There is nothing special about sending email from mod_perl, it's just that we do it a lot. There are a few important issues. The most widely used approach is starting a sendmail process and piping the headers and the body to it. The problem is that sendmail is a very heavy process, and it makes mod_perl processes less efficient.

If you don't want your process to wait until delivery is complete, you can tell sendmail not to deliver the email straight away, but to either do it in the background or just queue the job until the next queue run. This can significantly reduce the delay for the mod_perl process, which would otherwise have to wait for the sendmail process to complete. You can specify this for all deliveries in, or for individual email messages on each invocation on the sendmail command line. Here are the options:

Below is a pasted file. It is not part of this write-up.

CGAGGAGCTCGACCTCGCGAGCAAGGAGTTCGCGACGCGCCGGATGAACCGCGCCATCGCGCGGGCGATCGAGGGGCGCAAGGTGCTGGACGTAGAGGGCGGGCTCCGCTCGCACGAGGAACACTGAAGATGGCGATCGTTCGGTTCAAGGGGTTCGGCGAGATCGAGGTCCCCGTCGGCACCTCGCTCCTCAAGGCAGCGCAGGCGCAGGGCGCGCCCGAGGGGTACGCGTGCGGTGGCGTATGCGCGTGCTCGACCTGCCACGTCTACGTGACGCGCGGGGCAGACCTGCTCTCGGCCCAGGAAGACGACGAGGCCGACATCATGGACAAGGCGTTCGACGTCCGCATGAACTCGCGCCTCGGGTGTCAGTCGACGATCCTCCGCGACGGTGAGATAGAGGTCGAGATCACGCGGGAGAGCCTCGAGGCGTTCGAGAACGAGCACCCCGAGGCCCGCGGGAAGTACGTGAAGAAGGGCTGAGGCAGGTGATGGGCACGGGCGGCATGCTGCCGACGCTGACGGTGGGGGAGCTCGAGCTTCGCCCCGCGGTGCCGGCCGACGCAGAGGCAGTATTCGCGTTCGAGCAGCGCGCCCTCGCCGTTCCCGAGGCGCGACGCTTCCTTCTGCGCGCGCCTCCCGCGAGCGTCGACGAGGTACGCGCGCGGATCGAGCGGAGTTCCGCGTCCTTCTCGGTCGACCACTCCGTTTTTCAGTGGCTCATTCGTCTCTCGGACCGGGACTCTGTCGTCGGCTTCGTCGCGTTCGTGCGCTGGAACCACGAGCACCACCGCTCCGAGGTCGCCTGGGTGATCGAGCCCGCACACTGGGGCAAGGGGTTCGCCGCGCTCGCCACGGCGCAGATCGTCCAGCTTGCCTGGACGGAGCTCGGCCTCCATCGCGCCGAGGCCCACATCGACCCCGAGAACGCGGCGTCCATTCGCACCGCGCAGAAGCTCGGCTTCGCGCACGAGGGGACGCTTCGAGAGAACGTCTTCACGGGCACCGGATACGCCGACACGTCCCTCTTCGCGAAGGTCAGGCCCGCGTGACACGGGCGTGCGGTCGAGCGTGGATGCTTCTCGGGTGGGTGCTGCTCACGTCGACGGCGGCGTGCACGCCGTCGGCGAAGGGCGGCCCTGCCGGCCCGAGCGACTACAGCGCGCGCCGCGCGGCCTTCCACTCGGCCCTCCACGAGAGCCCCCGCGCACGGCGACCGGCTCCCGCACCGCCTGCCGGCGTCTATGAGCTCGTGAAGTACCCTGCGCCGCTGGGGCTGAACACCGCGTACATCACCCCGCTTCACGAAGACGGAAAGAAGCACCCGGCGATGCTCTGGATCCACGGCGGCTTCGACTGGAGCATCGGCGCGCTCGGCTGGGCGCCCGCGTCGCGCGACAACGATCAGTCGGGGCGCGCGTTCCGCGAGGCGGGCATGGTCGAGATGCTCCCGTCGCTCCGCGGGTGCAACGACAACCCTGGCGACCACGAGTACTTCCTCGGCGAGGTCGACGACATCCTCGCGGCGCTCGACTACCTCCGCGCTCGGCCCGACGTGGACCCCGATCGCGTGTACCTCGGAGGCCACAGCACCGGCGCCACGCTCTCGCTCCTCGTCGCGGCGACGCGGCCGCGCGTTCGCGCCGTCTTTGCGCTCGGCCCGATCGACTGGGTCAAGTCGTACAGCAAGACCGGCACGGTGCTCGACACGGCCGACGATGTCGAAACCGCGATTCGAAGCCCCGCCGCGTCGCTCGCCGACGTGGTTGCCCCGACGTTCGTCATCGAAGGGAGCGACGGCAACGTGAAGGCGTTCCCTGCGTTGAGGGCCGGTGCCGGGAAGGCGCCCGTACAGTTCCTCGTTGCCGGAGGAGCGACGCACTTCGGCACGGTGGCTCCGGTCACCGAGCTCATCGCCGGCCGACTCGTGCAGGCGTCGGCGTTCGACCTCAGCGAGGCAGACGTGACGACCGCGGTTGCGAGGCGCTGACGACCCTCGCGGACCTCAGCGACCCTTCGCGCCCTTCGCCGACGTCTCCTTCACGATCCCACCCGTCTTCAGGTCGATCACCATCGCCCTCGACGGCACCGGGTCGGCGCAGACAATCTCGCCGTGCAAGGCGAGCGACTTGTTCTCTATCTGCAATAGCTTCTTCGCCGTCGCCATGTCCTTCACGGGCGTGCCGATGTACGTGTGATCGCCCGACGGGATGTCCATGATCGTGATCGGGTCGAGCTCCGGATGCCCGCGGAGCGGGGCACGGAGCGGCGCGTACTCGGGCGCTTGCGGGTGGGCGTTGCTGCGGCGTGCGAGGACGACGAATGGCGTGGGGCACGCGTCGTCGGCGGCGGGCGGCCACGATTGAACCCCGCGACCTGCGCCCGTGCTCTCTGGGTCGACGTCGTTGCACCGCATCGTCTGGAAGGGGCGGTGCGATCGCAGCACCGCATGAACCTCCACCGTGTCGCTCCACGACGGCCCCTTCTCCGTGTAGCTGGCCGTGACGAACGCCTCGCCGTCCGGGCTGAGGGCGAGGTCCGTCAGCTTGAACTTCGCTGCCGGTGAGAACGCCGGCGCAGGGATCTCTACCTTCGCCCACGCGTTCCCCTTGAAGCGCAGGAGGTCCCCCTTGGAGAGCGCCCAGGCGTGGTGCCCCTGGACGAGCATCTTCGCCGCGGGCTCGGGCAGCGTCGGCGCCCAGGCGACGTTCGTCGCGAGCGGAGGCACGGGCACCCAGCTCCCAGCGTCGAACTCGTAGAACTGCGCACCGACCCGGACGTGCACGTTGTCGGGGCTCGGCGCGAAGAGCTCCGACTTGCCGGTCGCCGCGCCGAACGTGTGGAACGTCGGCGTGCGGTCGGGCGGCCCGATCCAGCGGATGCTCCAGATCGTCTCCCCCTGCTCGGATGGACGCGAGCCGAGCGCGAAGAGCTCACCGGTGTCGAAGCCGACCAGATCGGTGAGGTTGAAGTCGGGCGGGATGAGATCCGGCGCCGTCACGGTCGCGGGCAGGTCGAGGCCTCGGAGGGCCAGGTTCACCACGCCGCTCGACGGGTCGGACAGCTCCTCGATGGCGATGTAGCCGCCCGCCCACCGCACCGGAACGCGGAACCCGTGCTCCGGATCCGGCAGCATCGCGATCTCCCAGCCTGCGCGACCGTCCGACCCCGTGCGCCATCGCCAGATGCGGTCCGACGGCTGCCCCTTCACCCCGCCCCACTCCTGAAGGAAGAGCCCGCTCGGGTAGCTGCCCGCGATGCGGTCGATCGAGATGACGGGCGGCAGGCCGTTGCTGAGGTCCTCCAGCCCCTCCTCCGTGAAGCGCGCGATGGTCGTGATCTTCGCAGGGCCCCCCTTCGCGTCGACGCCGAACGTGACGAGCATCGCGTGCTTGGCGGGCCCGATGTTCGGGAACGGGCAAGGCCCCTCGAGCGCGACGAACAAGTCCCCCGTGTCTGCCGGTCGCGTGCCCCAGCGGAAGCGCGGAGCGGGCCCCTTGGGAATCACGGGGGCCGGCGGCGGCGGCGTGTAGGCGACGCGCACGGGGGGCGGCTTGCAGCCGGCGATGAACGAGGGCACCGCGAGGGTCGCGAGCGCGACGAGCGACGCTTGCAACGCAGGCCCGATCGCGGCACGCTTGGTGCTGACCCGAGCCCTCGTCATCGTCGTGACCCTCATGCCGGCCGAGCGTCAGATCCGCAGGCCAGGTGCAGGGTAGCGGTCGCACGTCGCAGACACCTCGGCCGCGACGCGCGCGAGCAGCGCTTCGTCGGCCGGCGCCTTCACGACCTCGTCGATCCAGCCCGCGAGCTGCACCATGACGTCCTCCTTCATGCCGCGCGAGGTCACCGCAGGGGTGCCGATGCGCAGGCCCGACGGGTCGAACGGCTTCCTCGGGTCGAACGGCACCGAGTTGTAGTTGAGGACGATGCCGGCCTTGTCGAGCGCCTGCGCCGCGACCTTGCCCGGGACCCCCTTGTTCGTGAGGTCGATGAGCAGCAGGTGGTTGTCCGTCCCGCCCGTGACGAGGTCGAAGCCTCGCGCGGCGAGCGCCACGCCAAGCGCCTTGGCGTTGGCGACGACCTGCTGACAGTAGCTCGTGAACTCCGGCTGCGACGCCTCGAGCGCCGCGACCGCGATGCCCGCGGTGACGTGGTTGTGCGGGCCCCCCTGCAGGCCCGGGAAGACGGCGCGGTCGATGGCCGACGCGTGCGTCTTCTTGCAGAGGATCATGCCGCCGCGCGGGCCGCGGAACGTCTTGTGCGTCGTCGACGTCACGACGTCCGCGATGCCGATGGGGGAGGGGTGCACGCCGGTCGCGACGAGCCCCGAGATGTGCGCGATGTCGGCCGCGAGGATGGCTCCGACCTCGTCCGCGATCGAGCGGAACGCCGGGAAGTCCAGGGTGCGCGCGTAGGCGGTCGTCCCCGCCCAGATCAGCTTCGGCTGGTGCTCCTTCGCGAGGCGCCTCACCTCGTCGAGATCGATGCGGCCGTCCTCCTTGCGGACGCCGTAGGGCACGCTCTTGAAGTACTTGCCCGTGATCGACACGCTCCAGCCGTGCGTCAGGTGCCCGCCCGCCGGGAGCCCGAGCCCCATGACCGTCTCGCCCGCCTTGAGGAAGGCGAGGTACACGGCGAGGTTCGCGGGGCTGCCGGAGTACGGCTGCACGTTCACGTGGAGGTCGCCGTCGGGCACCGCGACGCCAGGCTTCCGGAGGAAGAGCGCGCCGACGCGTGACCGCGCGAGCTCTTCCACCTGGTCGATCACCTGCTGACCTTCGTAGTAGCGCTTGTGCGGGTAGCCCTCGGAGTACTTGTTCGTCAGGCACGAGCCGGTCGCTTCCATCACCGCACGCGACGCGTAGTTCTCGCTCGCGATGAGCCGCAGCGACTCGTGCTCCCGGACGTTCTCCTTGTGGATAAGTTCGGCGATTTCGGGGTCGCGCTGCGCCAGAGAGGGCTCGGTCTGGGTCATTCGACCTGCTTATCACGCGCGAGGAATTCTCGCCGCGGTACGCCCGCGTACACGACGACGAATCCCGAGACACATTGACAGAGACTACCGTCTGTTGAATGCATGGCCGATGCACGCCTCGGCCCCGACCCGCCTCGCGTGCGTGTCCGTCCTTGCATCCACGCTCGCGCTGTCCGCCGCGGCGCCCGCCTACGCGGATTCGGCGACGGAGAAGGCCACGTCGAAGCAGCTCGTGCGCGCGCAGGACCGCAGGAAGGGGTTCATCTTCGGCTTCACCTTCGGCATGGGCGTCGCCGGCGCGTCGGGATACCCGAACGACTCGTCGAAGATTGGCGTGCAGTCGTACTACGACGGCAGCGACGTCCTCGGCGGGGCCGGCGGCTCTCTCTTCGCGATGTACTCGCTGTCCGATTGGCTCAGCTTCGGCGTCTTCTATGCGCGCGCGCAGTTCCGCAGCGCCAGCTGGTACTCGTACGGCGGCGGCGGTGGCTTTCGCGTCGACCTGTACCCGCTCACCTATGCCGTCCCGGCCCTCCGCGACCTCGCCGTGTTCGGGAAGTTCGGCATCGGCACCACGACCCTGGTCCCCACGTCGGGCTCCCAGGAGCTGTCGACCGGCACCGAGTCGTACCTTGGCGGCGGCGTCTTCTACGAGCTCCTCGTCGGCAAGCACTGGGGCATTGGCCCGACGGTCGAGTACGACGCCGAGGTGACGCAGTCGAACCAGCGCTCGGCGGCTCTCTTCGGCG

Deliver in the background

Queue only

Queue, and also defer the DNS/NIS lookups

The current trend is to move away from sendmail and switch to using lighter mail delivery programs such as qmail or postfix. You should check the manpage of your favorite mailer application for equivalents to the configuration presented for sendmail.

Alternatively, you may want to use Net::SMTP to send your mail without calling an extra process. The main disadvantage of using Net::SMTP is that it might fail to deliver the mail because the destination peer server might be down. It can also be very slow, in which case the mod_perl application will do nothing while it waits for the mail to be sent.